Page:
Most audiogram shapes showed approximately balanced (±15%) representation between males and females (Fig. 6B), with the exception of three audiogram profiles classically associated with high levels of environmental noise exposure: the 4000 Hz notched audiogram (M2, 21% female) and two variations on the steeply sloping HFHL audiograms (M5 and M8, 18% and 30% female, respectively).
These clustering analyses were done using both left and right audiograms, where each audiogram was treated as an independent entity. In order to investigate the between-ear symmetry of these types of audiograms, we subsequently analyzed left and right audiograms separately, and plotted the conditional probability of the right ear occurring in one cluster-type of a patient, given the cluster-type of the left ear. Figure 7 is to be read vertically, with each column showing the conditional probability of the right ear cluster, given the left ear cluster. In most cases, the cluster assignments were between the left and right ears. Clusters with predominantly normal thresholds (M1, M3), flat threshold loss (M9) or mixed types (M6, M10) had the most symmetry. Cluster types with a notch-type audiogram (M2) or steeply sloping high frequency loss (M4, M5, M7, M8) had the least co-occurrence between ears, likely reflecting asymmetric noise damage. When cluster assignments differed, assignments were usually made to a cluster identifying a similarly shaped audiogram, such as between M6, M7 and M10.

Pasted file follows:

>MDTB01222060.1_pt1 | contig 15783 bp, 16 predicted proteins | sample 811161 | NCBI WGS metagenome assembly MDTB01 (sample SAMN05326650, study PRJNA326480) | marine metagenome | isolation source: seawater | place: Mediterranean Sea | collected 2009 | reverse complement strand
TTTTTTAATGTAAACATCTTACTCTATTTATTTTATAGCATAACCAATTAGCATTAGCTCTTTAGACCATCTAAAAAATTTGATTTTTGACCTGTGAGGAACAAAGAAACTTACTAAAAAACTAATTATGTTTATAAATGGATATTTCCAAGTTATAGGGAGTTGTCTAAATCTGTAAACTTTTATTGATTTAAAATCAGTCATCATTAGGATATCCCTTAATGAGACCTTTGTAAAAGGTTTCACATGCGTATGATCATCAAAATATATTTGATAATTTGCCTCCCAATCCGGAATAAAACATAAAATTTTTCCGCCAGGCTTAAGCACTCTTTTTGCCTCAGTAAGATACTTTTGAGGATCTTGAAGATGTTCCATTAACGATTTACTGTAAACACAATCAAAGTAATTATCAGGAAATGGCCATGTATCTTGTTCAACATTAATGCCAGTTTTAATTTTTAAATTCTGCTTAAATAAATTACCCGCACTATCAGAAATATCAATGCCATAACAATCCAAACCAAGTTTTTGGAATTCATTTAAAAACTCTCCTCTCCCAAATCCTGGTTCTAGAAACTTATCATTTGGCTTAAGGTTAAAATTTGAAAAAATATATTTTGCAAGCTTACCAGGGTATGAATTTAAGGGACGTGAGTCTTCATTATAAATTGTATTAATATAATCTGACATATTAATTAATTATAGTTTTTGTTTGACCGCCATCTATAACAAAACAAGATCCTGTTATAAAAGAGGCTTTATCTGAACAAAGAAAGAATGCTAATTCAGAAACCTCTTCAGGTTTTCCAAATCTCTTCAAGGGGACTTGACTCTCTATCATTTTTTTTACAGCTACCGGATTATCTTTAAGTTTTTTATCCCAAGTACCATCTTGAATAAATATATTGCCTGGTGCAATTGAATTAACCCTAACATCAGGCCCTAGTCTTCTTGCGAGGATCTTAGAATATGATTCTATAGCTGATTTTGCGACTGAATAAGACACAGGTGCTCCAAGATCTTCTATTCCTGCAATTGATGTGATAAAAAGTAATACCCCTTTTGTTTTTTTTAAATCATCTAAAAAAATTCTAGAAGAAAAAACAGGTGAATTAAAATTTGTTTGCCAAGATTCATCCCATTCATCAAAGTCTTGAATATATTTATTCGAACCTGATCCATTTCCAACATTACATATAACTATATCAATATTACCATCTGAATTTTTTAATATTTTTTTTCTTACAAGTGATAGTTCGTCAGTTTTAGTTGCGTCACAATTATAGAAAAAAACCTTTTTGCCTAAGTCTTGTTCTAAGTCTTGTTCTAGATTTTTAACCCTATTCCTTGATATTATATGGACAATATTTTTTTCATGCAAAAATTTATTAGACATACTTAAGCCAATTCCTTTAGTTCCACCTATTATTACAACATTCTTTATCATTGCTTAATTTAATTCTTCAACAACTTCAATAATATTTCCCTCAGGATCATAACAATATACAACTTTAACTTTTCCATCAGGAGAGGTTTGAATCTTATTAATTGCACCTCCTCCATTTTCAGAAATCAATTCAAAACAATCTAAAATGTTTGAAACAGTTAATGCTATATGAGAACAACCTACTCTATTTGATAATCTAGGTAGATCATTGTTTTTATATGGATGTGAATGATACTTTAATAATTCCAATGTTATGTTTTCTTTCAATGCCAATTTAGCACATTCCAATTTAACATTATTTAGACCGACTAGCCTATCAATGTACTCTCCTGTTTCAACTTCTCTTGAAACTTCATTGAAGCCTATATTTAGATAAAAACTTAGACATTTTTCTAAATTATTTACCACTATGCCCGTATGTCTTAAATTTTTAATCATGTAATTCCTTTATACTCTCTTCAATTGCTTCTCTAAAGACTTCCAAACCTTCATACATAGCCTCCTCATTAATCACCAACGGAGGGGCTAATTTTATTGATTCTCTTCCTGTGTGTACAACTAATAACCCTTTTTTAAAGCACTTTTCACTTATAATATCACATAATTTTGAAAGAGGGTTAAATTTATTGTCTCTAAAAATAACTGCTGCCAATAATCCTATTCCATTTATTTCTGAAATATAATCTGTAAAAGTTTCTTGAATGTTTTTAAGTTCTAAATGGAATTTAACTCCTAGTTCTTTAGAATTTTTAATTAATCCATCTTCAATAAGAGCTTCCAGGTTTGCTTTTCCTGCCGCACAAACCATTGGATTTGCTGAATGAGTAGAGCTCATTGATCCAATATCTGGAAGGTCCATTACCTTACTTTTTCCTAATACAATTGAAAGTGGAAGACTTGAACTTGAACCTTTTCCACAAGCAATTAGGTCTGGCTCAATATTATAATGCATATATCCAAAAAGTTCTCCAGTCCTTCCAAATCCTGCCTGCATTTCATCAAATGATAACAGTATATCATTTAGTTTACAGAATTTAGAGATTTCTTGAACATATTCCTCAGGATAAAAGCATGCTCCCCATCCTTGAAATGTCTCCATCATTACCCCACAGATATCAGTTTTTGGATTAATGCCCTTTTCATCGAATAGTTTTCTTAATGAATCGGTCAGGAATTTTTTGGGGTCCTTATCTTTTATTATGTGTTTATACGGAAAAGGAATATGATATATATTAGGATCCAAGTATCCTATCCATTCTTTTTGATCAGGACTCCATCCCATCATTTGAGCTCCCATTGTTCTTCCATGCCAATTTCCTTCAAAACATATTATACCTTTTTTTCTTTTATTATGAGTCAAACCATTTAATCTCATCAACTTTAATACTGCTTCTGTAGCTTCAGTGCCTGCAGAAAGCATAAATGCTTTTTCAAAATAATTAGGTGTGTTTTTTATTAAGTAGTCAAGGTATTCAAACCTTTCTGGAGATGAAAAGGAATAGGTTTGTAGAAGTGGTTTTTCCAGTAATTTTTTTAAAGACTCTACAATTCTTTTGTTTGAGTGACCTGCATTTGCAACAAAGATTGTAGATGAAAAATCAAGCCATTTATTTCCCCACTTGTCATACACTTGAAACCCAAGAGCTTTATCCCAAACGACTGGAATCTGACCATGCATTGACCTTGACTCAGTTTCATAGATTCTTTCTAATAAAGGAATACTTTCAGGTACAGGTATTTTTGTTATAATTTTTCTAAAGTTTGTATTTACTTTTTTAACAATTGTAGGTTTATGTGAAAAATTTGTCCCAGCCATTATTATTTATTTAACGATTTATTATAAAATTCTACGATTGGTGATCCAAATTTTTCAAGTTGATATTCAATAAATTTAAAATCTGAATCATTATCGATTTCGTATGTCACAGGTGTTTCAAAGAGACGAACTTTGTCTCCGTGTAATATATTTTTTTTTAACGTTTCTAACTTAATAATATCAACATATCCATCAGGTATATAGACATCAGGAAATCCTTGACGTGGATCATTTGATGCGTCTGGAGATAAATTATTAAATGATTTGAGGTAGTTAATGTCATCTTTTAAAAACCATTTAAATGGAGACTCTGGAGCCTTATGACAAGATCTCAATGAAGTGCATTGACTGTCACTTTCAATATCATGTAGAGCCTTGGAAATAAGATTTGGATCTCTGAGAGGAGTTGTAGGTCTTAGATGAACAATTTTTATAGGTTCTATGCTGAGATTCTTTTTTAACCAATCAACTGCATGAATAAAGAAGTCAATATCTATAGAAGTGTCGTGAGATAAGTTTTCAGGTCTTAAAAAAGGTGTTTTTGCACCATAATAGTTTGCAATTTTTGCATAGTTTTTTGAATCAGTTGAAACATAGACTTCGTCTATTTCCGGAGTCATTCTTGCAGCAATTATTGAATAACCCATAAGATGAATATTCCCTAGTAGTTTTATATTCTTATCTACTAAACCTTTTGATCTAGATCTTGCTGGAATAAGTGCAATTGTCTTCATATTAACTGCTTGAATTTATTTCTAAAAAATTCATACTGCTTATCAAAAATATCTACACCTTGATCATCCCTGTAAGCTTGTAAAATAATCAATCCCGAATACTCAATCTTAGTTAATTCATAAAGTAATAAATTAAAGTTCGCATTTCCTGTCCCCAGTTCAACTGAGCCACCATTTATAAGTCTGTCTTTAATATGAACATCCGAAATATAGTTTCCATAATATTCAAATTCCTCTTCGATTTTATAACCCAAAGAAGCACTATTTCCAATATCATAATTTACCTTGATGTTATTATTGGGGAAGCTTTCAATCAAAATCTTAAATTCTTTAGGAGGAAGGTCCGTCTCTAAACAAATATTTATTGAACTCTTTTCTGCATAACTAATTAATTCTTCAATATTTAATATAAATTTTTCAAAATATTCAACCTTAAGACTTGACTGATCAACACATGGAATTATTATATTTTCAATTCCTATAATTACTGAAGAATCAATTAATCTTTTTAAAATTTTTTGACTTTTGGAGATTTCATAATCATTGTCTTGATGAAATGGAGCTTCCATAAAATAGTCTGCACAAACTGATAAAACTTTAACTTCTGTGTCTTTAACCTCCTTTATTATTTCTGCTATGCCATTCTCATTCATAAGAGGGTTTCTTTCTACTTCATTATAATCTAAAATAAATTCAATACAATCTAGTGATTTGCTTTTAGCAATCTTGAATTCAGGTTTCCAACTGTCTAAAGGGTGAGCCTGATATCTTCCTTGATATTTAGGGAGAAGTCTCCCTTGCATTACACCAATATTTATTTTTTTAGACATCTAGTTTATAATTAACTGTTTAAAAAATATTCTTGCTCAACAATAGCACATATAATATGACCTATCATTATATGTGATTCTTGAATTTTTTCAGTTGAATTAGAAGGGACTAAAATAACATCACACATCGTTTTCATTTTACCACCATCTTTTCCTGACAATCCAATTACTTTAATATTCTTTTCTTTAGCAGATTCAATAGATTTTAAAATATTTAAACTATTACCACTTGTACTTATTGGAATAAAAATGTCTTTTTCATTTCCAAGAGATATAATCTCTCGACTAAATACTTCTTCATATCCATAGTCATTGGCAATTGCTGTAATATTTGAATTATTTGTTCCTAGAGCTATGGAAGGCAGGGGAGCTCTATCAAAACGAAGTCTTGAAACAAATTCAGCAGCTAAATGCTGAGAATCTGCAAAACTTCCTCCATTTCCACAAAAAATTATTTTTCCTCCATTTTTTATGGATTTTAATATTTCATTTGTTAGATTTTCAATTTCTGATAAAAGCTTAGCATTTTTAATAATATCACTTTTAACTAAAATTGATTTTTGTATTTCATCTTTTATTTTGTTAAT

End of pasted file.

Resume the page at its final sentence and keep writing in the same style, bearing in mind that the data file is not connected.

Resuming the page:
Audiometric profiles have traditionally been phenotyped based on presumed underlying histopathology, either from animal studies or human temporal bones6,7,8,9,10,11,12,20,21,22. The general shapes that are prevalent fall broadly into categories of normal, sloping high frequency loss and a flat loss across all frequencies. However, a large number of audiogram types either do not fit into these clearly defined types, remain unclassified, or are presumed to be of mixed origin6,10. One way to counter the degree of uncertainty of classification is to look at exemplars of each type using human observers and build a classifier to place other audiograms into these types10. Alternatively, audiograms may best conform to a heterogeneous continuum rather than discretized clusters, which has raised the question of whether the notion of an audiogram “type” should itself be re-examined16. In this study, we addressed this question using over 130,000 audiograms of English speaking patients between 18 and 80 years of age, from the Massachusetts Eye and Ear audiology database over a 24-year period.